Within the industry there are a various types of road safety based studies, all with different aims and objectives, depending on the scheme in question. Therefore it is important to distinguish exactly what is meant by these different studies, in order to avoid any confusion or ambiguity. The first being a Road Safety Risk Assessment.
Formal risk assessment, whilst comparatively common in many professional disciples, has been relatively uncommon in road safety work.
A true risk assessment involves the identification of hazards, who is at risk from the hazard, and an evaluation of the risk in terms of how serious the consequences might be if the hazard is realised, together with how often that might happen.
Collision studies use historical data to define road safety problems on the existing road network, and Road Safety Audit uses this experience to identify hazards within improvement proposals, without necessarily formally evaluating the level of risk.
There are many situations on the existing network where road safety practitioners can not reference collision data because it does not exist. This often occurs where the proposal is for an activity to change, as opposed to a scheme change.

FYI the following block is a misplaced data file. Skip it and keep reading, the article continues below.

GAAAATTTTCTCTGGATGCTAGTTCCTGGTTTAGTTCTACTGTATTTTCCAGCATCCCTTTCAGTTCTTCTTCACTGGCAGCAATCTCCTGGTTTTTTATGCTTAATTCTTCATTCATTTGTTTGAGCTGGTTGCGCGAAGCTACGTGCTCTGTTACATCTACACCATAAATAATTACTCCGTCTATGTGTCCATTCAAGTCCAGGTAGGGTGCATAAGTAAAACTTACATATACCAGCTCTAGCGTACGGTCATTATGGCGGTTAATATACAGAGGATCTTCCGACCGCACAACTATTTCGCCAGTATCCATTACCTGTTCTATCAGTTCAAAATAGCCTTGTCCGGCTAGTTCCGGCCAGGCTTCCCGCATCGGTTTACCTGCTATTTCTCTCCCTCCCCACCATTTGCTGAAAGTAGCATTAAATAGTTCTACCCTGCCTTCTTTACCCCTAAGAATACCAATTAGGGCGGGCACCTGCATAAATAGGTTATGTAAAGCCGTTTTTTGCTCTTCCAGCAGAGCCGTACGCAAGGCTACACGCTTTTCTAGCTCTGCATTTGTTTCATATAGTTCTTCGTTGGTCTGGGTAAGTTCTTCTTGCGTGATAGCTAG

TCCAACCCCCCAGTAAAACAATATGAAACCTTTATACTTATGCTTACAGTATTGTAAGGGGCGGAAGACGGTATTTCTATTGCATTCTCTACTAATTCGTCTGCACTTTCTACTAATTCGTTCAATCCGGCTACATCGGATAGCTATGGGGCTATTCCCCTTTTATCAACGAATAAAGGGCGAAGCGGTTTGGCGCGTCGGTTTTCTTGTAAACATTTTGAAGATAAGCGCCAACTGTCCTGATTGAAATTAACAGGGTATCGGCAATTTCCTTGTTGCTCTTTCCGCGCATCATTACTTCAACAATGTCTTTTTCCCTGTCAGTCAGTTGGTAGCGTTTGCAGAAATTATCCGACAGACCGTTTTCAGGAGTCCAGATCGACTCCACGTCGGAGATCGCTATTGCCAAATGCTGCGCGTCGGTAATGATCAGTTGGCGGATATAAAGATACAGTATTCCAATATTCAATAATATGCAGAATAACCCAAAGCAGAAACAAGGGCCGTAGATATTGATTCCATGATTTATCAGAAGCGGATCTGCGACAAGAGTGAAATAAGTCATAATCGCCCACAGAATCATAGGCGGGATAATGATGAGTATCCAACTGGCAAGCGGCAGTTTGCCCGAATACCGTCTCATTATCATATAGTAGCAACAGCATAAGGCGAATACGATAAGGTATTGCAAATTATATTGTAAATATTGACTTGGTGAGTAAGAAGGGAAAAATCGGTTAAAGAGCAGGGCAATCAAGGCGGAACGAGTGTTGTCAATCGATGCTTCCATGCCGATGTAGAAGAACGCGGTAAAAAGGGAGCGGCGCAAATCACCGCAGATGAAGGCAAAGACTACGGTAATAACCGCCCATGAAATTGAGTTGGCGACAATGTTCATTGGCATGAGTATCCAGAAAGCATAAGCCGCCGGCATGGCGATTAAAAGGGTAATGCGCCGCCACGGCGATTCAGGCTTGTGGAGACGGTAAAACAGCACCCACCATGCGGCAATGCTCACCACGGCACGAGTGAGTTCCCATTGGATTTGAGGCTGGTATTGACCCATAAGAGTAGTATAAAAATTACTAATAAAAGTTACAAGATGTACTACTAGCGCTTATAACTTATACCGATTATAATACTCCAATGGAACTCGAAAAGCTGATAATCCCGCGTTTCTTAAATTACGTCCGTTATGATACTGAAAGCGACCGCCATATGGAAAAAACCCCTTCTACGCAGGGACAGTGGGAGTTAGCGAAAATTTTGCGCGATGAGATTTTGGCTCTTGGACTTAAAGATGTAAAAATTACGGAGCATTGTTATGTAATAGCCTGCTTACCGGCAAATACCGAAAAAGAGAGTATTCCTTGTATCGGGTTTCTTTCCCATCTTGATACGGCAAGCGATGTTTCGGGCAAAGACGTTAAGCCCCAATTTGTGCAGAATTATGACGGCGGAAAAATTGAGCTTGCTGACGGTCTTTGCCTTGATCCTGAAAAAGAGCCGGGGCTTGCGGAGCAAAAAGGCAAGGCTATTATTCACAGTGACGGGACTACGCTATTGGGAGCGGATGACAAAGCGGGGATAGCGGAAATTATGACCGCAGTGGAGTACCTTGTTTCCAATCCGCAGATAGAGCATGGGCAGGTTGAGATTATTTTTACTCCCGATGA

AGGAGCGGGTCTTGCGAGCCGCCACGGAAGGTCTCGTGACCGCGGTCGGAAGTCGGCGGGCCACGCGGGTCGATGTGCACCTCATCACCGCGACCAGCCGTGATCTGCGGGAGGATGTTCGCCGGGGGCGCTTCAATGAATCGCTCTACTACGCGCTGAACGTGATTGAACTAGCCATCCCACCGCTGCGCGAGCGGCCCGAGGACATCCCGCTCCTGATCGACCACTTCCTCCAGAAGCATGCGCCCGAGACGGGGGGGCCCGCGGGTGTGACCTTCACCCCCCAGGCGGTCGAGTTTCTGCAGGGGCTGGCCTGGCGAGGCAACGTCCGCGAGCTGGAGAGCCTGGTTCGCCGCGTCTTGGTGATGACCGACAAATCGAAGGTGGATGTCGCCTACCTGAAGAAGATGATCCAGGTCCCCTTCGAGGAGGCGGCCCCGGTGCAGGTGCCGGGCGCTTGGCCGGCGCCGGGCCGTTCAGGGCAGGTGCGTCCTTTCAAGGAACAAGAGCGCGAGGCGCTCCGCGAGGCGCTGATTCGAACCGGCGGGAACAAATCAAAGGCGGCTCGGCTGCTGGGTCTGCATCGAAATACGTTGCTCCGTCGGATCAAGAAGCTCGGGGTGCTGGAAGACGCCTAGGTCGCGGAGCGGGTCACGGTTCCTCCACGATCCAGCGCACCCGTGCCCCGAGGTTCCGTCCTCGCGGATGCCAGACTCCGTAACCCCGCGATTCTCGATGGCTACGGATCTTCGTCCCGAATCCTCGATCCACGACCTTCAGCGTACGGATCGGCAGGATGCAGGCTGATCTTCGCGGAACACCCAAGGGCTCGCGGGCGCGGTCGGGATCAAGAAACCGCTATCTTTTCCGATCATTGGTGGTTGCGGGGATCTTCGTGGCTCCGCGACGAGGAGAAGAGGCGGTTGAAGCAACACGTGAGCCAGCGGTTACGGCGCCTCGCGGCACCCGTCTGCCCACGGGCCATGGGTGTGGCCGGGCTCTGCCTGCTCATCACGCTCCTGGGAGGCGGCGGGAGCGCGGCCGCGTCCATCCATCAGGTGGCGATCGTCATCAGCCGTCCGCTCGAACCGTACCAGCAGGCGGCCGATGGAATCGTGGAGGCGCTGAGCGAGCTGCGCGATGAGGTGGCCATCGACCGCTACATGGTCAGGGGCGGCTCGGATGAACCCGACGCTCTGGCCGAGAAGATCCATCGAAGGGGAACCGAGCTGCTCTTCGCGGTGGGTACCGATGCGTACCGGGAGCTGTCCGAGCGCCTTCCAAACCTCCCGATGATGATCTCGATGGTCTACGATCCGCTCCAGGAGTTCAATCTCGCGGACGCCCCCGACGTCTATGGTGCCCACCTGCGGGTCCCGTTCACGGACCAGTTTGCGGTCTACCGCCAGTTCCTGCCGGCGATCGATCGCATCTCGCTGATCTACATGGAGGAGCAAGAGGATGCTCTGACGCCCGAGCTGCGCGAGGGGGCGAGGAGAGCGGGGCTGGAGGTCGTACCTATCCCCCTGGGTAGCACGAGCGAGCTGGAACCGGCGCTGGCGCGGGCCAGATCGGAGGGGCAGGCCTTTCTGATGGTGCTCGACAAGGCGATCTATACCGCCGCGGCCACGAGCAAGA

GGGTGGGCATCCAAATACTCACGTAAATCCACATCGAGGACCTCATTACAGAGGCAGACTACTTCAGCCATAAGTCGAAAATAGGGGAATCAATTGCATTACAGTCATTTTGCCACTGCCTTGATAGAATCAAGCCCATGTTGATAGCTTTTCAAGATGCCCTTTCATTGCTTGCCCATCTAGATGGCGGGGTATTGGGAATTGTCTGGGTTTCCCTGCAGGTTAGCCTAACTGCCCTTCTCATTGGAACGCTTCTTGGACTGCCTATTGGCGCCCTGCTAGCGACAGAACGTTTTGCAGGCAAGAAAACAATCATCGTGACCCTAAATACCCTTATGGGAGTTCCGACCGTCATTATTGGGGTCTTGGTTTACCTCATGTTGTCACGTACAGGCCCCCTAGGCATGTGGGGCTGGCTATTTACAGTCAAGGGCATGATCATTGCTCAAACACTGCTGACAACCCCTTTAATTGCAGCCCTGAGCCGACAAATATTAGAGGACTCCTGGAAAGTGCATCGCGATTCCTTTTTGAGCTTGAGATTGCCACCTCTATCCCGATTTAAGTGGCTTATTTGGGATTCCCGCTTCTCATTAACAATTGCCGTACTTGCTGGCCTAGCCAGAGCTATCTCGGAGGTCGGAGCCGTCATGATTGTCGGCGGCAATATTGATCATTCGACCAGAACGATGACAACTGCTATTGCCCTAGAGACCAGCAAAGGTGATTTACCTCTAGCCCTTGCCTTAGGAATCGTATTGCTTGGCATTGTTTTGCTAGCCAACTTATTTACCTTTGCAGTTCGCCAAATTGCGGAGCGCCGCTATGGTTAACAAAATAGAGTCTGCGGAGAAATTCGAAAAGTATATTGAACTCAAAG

In these cases risk assessments are carried out.
A Road Safety Assessment, sometimes known as a Road Safety Appraisal, is an independent comparative assessment of the road safety implications of different scheme options, or a comparative assessment of risks to different road users within one design option. Road Safety Assessments require, as their base, some understanding and application of risk assessment techniques.
This comparative assessment does provide an opportunity to assess the safety implications of fundamental design principles. The opportunity to make comparative assessments makes Road Safety Assessments an ideal tool for use within the early stages of design.
For more information on Safety Assessments please click here